Master of Philosophy in Applied Epidemiology (MAE), Australian National University, 2014; Certificate in Family Planning, Family Planning Association of Australia, Ashfield, NSW, 2002; Certificate in Midwifery, Royal Hospital for Women, Paddington, NSW, 1992; Diploma of Applied Science (Nursing) University of Sydney, 1988.
Lisa is a perinatal epidemiologist with over 20 years clinical midwifery experience and over 10 years experience in clinical health research. Her areas of research expertise are predominantly pregnancy-based and include hypertensive disorders of pregnancy, chronic and infectious skin diseases in Aboriginal and Torres Strait Islander peoples and vaccination of preventable infectious diseases.
Following coordinator roles in the Healthy Skin Program and the FluMum Study, Lisa was an investigator of a pilot study involving three urban Aboriginal and Torres Strait Island communities in outer Brisbane examining the uptake of influenza vaccine in pregnant women.
Lisa went on to complete the Masters in Applied Epidemiology program researching a number of novel public health studies.
She is currently undertaking a PhD in “Adverse maternal and infant perinatal outcomes following vaccination in pregnancy” with a major focus on Aboriginal and Torres Strait Islander mothers and infants.
- Epidemiology of adverse maternal and infant perinatal outcomes in the Northern Territory (1994-2014)
- FluMum: Adverse perinatal outcomes and congenital anomalies in Australian mothers and infants following Influenza and pertussis vaccination in pregnancy (2012-2015)
- PneuMum: Adverse perinatal outcomes in Aboriginal and Torres Strait Islander mothers and infants following 23vPPV and Influenza vaccination in pregnancy
- 1+1 Healthy Start to Life: Adverse perinatal outcomes in Aboriginal and Torres Strait Islander mothers and infants following vaccination in pregnancy.
McHugh L, Andrews RM, Lambert SB, Viney KA, Wood N, Perrett KP, Marshall HS, Richmond P and O’Grady KF, (2017) Birth outcomes for Australian mother-infant pairs who received an influenza vaccine during pregnancy, 2012-2014: The FluMum study, Vaccine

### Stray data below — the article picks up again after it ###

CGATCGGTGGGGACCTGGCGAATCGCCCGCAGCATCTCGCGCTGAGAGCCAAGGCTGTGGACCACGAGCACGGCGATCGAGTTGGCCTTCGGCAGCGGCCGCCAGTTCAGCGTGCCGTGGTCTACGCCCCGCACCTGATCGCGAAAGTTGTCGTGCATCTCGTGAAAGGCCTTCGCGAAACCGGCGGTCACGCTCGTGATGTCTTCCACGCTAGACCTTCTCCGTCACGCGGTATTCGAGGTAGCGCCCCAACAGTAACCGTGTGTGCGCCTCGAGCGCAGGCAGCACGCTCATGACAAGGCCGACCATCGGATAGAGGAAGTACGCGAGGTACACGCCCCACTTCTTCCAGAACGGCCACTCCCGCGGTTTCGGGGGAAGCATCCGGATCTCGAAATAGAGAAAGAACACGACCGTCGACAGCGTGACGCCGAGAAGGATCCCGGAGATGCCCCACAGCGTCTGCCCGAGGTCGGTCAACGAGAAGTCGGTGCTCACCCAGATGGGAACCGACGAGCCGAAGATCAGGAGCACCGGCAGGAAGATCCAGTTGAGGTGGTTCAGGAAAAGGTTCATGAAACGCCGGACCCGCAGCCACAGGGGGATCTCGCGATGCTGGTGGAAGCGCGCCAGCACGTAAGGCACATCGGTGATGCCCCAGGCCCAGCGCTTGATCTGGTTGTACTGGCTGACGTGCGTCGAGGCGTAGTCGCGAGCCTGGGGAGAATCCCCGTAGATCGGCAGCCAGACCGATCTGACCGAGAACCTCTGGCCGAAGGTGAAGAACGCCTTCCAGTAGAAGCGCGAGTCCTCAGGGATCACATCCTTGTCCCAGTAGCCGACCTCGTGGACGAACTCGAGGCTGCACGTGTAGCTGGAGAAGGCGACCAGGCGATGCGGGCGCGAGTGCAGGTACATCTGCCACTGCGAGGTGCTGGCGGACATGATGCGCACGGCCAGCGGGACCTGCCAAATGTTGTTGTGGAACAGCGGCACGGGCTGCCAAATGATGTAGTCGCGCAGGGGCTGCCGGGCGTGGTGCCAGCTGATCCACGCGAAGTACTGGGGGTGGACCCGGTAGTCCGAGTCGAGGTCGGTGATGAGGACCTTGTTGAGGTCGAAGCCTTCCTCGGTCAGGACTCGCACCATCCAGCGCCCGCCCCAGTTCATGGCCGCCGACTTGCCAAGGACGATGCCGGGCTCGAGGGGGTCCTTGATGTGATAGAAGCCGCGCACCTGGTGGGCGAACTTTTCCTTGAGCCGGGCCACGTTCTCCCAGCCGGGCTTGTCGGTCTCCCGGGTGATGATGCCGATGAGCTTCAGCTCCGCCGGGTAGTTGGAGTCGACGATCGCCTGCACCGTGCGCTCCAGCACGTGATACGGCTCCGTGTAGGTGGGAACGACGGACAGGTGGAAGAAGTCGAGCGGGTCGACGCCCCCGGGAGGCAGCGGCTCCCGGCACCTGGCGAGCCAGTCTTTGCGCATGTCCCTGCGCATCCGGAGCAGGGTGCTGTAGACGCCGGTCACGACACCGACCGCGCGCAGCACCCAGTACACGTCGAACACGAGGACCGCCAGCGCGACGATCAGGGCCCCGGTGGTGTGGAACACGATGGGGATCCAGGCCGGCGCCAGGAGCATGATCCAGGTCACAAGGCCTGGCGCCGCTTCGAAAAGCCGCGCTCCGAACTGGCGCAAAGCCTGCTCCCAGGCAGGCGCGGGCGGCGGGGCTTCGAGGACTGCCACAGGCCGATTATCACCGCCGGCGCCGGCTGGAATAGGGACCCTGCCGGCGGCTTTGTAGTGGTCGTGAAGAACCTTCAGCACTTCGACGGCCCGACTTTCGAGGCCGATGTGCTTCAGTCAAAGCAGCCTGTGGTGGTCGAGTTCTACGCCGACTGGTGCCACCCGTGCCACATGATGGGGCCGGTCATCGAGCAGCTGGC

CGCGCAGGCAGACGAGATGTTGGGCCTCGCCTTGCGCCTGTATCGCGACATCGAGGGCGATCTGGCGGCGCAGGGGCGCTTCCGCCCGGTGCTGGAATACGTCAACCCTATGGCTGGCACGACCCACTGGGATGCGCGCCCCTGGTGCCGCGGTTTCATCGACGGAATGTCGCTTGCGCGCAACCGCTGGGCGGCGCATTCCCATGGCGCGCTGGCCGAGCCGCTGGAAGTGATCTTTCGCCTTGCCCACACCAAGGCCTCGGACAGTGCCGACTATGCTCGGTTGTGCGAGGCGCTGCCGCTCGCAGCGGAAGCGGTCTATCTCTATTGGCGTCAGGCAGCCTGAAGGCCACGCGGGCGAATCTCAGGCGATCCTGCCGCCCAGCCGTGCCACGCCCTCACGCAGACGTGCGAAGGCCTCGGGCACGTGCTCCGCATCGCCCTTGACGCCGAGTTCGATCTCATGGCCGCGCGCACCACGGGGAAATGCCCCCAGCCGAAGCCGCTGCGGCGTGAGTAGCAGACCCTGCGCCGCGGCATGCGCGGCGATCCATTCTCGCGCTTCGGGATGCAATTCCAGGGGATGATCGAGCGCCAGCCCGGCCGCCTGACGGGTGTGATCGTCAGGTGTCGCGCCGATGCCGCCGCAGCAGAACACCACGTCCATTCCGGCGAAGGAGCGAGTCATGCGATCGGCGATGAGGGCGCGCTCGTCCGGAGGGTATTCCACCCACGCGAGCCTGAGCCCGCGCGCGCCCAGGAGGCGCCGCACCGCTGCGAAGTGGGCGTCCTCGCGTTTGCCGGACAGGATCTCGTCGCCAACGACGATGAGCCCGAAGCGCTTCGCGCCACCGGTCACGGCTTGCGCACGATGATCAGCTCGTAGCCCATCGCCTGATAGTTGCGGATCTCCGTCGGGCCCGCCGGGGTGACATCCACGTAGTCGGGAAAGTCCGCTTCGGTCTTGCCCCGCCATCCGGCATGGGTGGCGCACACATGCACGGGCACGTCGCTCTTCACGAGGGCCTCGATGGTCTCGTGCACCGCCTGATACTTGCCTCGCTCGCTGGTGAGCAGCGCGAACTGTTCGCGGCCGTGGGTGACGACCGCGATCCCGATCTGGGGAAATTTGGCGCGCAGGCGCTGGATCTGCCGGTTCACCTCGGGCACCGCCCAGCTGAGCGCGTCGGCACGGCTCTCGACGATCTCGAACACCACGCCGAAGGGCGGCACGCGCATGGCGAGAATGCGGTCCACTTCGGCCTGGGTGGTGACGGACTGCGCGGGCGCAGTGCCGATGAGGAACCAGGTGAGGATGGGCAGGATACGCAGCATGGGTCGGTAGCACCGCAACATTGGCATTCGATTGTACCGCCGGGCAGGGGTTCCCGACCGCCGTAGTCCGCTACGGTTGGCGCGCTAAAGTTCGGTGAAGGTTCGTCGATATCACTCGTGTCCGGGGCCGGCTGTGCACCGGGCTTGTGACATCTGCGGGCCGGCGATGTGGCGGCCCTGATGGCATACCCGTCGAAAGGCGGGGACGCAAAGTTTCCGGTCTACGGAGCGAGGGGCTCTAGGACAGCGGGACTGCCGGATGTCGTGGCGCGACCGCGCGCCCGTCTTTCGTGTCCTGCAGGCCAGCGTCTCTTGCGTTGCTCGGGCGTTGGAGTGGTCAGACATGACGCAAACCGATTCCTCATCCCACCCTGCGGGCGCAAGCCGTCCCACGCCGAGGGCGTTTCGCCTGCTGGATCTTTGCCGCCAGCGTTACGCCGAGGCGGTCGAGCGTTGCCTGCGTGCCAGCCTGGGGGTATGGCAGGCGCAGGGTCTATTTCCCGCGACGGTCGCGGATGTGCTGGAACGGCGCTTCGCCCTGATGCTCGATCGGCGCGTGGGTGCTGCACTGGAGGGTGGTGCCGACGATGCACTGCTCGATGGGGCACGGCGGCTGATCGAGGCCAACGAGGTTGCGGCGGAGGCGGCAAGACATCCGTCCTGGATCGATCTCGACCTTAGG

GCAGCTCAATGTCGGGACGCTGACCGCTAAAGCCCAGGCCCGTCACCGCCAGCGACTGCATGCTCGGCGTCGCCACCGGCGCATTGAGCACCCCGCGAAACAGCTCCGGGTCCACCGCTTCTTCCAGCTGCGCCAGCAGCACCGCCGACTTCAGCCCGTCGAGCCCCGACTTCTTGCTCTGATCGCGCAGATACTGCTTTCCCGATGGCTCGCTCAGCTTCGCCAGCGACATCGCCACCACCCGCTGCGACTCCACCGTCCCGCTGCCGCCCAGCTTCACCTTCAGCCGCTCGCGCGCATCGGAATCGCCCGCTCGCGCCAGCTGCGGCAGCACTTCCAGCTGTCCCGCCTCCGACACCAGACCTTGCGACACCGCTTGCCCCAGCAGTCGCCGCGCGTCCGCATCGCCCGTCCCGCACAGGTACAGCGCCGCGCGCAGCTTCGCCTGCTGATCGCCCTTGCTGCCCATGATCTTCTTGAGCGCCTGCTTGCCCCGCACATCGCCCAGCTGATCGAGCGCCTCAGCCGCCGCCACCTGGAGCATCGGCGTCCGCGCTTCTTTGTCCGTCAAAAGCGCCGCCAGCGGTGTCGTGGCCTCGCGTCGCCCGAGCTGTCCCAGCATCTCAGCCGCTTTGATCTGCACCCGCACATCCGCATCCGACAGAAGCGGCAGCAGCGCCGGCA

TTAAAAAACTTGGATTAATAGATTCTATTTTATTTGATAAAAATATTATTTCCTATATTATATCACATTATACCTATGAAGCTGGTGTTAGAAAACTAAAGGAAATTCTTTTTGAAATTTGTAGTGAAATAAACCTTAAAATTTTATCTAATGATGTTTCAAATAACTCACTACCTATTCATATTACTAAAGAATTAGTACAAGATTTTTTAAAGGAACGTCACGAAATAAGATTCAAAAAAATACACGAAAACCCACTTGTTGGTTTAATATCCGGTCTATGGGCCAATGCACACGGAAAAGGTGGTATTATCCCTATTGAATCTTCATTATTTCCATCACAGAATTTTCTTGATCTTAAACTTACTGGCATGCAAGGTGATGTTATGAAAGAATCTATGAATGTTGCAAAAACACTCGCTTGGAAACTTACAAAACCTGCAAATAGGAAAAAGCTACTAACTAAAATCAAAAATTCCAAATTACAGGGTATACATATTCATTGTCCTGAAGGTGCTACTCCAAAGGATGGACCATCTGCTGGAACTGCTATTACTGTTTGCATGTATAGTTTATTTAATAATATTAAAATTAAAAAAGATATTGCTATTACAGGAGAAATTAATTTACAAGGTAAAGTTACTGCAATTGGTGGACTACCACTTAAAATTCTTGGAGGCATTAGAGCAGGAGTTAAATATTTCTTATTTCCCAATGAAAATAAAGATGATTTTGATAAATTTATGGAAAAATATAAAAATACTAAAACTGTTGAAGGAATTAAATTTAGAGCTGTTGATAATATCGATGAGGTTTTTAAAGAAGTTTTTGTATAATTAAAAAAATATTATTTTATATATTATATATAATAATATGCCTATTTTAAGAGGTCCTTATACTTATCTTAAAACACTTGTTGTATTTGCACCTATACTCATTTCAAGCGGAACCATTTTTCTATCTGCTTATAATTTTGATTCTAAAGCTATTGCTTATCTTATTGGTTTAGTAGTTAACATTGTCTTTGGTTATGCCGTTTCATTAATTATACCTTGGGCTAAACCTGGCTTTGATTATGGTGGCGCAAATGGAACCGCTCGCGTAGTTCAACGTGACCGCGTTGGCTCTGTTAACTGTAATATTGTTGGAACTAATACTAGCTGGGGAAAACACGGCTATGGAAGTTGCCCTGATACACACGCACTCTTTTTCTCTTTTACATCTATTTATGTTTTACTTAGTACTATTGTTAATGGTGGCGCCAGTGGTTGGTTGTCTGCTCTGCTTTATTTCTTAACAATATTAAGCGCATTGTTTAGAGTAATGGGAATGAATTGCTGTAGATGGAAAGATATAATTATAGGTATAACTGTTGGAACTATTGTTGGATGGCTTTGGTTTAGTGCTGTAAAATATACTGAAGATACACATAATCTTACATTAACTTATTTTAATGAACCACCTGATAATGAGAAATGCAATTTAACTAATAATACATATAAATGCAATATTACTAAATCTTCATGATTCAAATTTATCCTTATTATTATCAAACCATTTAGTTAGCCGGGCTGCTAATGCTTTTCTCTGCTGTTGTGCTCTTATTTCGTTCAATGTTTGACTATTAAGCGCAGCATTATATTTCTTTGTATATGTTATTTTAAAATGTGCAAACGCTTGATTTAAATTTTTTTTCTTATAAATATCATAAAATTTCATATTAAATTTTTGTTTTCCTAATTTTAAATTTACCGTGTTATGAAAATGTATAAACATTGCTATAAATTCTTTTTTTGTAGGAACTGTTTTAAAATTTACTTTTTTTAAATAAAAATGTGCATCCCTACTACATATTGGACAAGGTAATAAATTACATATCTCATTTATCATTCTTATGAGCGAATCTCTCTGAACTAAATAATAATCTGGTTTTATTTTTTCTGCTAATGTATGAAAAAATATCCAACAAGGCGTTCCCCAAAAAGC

O’Grady KF, Dunbar M, Medlin LG, Hall KK, Toombs M, Meiklejohn J, McHugh L, Massey PD, Creighton A and Andrews RM (2015) Uptake of influenza vaccination in pregnancy amongst Australian Aboriginal and Torres Strait Islander women: a mixed-methods pilot study, BioMed Central
Ashiedu PR, Andrews RM, Lambert SB, McHugh L, LeGros-Wilson S, Zenchyson J, Arnold D, Shevell C, O’Grady KF, (2015) Medically-attended respiratory illnesses amongst pregnant women in Brisbane, Australia, Australian Government Department of Health, CDI, vol 39, No. 3, E319-E322
O’Grady KF, McHugh L, Nolan T, Richmond P, Wood N, S Marshall HS, Lambert SB, Chatfield M, Andrews RM. BMJ open, (2014) FluMum: A prospective cohort study of mother-infant pairs assessing the effectiveness of maternal influenza vaccination in prevention of influenza in early infancy: protocol, BMJ Open
Davis G, Mackenzie C, Brown MA, Homer CS, Holt J, McHugh L, and Mangos G, (2007) Predicting Transformation from Gestational Hypertension to Preeclampsia in Clinical Practice: A Possible Role for 24 Hour Ambulatory Blood Pressure Monitoring, Hypertension in Pregnancy, Vol. 26, No. 1 , Pages 77-87.
Brown MA, McHugh L, Mangos G, Davis G. (2004) Automated self-initiated blood pressure or 24-hour ambulatory blood pressure monitoring in pregnancy, British Journal of Obstetrics and Gynaecology, Vol. 111 pp 38-41.
Brown MA, Bowyer L, McHugh L, (2001) Twenty-four hour automated blood pressure monitoring as a predictor of pre eclampsia, American Journal of Obstetrics and Gynaecology.
Brown MA, Davis G, McHugh L. (2001) The prevalence and clinical significance of nocturnal hypertension in pregnancy, Journal of Hypertension.
An important baseline study to determine the benefits of mothers being vaccinated during the third trimester of pregnancy against pertussis, or ‘whooping cough’ has recently been published in the prestigious Cambridge University Press Epidemiology & Infection Journal.
Almost 2500 women had the vaccination, while more than 4600 opted not to. Menzies School of Health Research PhD student and lead author Lisa McHugh said they found no clinically significant differences in infants’ birthweight or gestational age at birth between the two groups of women.
An Australia-wide study published in the international journal Vaccine has provided reassuring evidence on the safety of influenza vaccination during pregnancy.